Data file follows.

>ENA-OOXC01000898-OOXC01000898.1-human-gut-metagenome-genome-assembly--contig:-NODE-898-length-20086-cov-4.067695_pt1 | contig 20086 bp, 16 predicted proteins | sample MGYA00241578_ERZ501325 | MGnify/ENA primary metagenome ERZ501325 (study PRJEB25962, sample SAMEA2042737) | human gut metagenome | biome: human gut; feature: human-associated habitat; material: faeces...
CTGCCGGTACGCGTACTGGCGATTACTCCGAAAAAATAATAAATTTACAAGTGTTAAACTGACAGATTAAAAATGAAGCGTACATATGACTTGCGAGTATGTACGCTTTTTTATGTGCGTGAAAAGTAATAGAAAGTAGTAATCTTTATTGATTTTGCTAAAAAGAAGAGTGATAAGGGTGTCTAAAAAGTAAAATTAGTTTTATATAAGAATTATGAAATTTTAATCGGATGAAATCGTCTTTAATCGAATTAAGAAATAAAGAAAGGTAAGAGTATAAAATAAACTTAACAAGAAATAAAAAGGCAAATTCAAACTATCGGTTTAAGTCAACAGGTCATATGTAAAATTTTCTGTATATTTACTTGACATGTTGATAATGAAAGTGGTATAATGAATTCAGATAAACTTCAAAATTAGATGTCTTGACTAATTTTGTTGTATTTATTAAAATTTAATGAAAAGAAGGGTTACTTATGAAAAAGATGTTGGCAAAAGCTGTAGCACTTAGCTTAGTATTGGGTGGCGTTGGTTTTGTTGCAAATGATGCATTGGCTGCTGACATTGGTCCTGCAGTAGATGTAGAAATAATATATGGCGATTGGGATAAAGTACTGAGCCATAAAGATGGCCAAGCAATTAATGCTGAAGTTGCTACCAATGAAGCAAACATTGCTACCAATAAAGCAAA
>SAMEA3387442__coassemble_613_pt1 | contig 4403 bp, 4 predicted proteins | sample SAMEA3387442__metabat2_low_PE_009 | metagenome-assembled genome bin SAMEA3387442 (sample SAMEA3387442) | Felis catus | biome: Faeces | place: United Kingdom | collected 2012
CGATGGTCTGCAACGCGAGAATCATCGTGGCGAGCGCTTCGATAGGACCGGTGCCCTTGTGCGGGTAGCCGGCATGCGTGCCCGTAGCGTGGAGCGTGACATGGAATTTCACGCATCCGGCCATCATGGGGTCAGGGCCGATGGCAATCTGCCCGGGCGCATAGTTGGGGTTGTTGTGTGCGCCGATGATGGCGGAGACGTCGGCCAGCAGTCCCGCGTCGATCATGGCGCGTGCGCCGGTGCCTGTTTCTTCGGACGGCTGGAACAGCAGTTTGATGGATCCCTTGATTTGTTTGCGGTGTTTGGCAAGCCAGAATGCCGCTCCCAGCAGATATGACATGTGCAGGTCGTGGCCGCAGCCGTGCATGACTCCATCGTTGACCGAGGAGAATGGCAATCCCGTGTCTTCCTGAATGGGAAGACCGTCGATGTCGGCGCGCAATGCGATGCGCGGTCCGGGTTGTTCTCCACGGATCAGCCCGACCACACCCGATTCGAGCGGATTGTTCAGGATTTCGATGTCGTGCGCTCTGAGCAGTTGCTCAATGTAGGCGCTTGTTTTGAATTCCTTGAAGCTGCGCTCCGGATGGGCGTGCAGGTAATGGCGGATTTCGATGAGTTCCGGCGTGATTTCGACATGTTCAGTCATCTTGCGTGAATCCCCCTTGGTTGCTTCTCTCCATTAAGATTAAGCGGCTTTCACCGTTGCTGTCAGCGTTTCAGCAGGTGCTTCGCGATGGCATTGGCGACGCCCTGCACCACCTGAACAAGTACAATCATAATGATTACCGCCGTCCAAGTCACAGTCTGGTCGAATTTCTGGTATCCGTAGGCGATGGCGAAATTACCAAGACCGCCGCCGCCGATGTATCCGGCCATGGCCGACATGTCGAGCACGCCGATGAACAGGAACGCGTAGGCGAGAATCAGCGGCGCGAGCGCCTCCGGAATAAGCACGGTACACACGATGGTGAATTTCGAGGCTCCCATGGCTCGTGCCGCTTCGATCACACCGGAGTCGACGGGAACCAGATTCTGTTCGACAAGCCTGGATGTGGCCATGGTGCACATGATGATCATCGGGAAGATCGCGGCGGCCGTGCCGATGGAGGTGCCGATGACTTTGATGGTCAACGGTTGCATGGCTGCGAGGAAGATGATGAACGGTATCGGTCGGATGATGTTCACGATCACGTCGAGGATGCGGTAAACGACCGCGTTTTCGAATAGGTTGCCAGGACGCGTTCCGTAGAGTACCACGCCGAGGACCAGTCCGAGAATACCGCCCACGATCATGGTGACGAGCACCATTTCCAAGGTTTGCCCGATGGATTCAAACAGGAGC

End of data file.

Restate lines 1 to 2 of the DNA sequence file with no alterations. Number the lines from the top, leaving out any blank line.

>ENA-OOXC01000898-OOXC01000898.1-human-gut-metagenome-genome-assembly--contig:-NODE-898-length-20086-cov-4.067695_pt1 | contig 20086 bp, 16 predicted proteins | sample MGYA00241578_ERZ501325 | MGnify/ENA primary metagenome ERZ501325 (study PRJEB25962, sample SAMEA2042737) | human gut metagenome | biome: human gut; feature: human-associated habitat; material: faeces...
CTGCCGGTACGCGTACTGGCGATTACTCCGAAAAAATAATAAATTTACAAGTGTTAAACTGACAGATTAAAAATGAAGCGTACATATGACTTGCGAGTATGTACGCTTTTTTATGTGCGTGAAAAGTAATAGAAAGTAGTAATCTTTATTGATTTTGCTAAAAAGAAGAGTGATAAGGGTGTCTAAAAAGTAAAATTAGTTTTATATAAGAATTATGAAATTTTAATCGGATGAAATCGTCTTTAATCGAATTAAGAAATAAAGAAAGGTAAGAGTATAAAATAAACTTAACAAGAAATAAAAAGGCAAATTCAAACTATCGGTTTAAGTCAACAGGTCATATGTAAAATTTTCTGTATATTTACTTGACATGTTGATAATGAAAGTGGTATAATGAATTCAGATAAACTTCAAAATTAGATGTCTTGACTAATTTTGTTGTATTTATTAAAATTTAATGAAAAGAAGGGTTACTTATGAAAAAGATGTTGGCAAAAGCTGTAGCACTTAGCTTAGTATTGGGTGGCGTTGGTTTTGTTGCAAATGATGCATTGGCTGCTGACATTGGTCCTGCAGTAGATGTAGAAATAATATATGGCGATTGGGATAAAGTACTGAGCCATAAAGATGGCCAAGCAATTAATGCTGAAGTTGCTACCAATGAAGCAAACATTGCTACCAATAAAGCAAA